Are you one? Dave Black quotes Dan Clendenin, who, in an election year, confronts our more or less, would you call it “geo-centrism”? Here is what is says in this blog post (in part):
Two radical corollaries follow from the global character of God’s kingdom — the decentralization of your geography and the reorientation of your politics.
Christians are geographic, cultural, national and ethnic egalitarians. For Christians there is no geographic center of the world, but only a constellation of points equidistant from the heart of God. Proclaiming that God lavishly loves all the world, each person, and every place, the gospel does not privilege any country as exceptional. A Bosnian Muslim is no further away from God’s love than an American Christian. A Honduran Pentecostal is no closer to God’s love than an Oxford atheist.
Much has been written lately about American exceptionalism and our global dominance. In terms of economic, political, military, scientific and cultural influence, America is unrivaled. In that sense, it’s accurate to say that America is “exceptional” (although there’s no reason to think this will last forever, or that all our influence is good). But from a theological or Christian point of view, America is no more or less “exceptional” in God’s eyes than Iceland, India, or Iraq. While allowing for a natural and wholesome love, even pride, in your own country (“there’s no place like home”), in the long run, Christian egalitarianism subverts every form of geo-political nationalism. Our ultimate citizenship, said Paul, is a spiritual one (Philippians 3:20).
Christian global vision also asks me to care as much about every country and its people as I do my own. Christians grieve the deaths of 90,000 Iraqi civilians as much as the 4,124 American soldiers killed in Iraq, or the 560 soldiers killed in Afghanistan. Christians lament the human tragedy of cyclone Nargis that killed 140,000 people in Burma, or the earthquake in the Sichuan province of China that killed 70,000 people, as much as they do that of Hurricane Katrina.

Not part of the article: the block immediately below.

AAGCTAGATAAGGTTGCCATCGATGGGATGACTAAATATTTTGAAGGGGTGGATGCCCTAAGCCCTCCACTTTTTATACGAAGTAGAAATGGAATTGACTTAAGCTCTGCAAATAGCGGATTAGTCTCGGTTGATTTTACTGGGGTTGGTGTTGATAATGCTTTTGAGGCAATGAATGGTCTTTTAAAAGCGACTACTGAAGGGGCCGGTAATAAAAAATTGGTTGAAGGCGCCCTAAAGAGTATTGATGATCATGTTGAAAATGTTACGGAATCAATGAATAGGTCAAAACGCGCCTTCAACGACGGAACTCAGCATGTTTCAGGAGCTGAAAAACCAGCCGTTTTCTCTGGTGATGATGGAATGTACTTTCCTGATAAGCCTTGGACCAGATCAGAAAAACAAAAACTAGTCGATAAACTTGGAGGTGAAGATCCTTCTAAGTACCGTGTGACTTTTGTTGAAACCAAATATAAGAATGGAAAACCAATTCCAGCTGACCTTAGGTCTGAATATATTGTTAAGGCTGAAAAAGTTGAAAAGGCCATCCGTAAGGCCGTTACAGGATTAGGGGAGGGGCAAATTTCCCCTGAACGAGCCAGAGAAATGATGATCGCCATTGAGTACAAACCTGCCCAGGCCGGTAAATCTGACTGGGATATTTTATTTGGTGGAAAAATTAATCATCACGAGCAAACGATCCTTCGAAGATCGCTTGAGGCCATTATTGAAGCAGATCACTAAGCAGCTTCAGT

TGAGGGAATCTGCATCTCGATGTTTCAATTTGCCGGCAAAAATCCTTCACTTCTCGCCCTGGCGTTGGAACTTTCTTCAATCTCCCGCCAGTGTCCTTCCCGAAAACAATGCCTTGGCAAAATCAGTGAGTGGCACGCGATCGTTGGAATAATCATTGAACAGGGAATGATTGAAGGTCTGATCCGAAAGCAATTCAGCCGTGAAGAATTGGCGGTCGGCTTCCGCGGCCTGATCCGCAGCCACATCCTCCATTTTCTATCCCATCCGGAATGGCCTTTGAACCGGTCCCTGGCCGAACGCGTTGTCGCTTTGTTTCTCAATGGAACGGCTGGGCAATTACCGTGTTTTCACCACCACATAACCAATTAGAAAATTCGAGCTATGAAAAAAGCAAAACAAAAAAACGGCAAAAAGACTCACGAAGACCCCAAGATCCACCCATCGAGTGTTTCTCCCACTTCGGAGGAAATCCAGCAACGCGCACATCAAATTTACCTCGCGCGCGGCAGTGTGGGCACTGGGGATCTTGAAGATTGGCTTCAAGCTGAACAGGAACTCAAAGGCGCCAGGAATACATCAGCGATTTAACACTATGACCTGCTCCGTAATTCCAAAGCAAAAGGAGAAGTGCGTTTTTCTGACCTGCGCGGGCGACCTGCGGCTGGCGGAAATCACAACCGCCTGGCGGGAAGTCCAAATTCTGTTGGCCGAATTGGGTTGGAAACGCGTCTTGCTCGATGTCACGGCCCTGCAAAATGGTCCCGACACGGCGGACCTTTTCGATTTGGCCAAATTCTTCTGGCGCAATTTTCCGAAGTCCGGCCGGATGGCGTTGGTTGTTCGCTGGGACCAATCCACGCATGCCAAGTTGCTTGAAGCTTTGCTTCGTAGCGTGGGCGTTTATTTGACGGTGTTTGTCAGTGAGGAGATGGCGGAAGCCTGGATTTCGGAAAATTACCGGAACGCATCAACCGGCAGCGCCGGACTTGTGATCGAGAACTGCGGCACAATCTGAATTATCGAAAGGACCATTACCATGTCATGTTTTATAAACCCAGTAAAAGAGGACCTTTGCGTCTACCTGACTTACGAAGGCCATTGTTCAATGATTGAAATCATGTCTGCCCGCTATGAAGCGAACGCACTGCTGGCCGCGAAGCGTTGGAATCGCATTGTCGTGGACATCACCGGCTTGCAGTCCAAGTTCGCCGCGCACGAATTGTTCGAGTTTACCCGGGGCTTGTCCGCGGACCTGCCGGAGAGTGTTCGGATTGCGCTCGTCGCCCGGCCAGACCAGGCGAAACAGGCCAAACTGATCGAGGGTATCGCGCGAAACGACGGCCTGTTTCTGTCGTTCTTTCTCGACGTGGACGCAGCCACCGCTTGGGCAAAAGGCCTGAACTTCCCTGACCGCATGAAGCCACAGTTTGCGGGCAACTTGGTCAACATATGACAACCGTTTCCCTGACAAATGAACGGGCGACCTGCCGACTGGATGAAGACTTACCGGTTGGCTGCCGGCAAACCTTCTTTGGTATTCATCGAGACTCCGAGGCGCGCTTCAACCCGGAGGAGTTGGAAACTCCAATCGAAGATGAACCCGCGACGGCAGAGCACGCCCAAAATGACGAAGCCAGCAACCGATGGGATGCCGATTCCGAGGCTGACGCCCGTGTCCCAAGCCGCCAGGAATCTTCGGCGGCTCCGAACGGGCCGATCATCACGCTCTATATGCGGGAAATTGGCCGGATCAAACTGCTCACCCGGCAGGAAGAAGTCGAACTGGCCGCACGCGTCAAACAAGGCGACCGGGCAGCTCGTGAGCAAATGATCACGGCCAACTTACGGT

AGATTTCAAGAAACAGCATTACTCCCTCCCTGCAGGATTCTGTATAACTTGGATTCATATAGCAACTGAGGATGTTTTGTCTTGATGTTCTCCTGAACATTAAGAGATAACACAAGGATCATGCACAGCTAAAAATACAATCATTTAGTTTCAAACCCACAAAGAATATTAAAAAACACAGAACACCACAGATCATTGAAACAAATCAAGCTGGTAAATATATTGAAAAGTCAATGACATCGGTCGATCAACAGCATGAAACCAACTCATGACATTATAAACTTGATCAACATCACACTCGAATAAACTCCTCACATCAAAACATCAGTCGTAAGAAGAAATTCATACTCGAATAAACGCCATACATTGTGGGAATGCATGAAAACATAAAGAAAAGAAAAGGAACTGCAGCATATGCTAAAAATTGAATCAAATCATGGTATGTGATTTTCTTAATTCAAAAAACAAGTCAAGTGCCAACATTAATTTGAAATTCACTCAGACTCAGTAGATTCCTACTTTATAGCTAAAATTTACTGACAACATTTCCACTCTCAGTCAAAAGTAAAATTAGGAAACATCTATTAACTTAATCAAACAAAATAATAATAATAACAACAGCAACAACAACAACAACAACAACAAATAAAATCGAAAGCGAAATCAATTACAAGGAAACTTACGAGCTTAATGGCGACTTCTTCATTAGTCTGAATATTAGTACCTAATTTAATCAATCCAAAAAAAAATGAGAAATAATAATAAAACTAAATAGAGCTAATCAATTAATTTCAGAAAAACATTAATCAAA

Christian globalism implies that your politics become reoriented, non-aligned, and unpredictable by normal canons. In the gospels Jesus never proposed any political program. There’s no such thing as a “Christian” politics, and efforts by both Democrats and Republicans to co-opt Jesus for their side badly distort his message. Rather, Jesus calls us to something far more radical and demanding. He asks us to do what God Himself does, as expressed in two of the most famous verses in all the Bible. He calls us to “love the whole world” (John 3:16) and “your neighbor as yourself” (Mark 12:31).
Dave Black finishes out asking:
So … has your geography been de-centralized? That is, are you a world Christian? And … have your politics been reoriented? That is, does your heavenly citizenship trump your earthly?
Good questions, if you ask me.
Yes, good questions and a proper challenge. One thing I might like to add is that perhaps one way to ensure this globalization of your faith life and practice would be to go on missions trips! Go overseas as often as you can and for a long as you can (more than just a week – the typical “missions” trip). Regular excursions across the boarders of your home country as often as possible will, more likely than not, easily ensure you maintain a decentralized geography when it comes to “being a Christian”!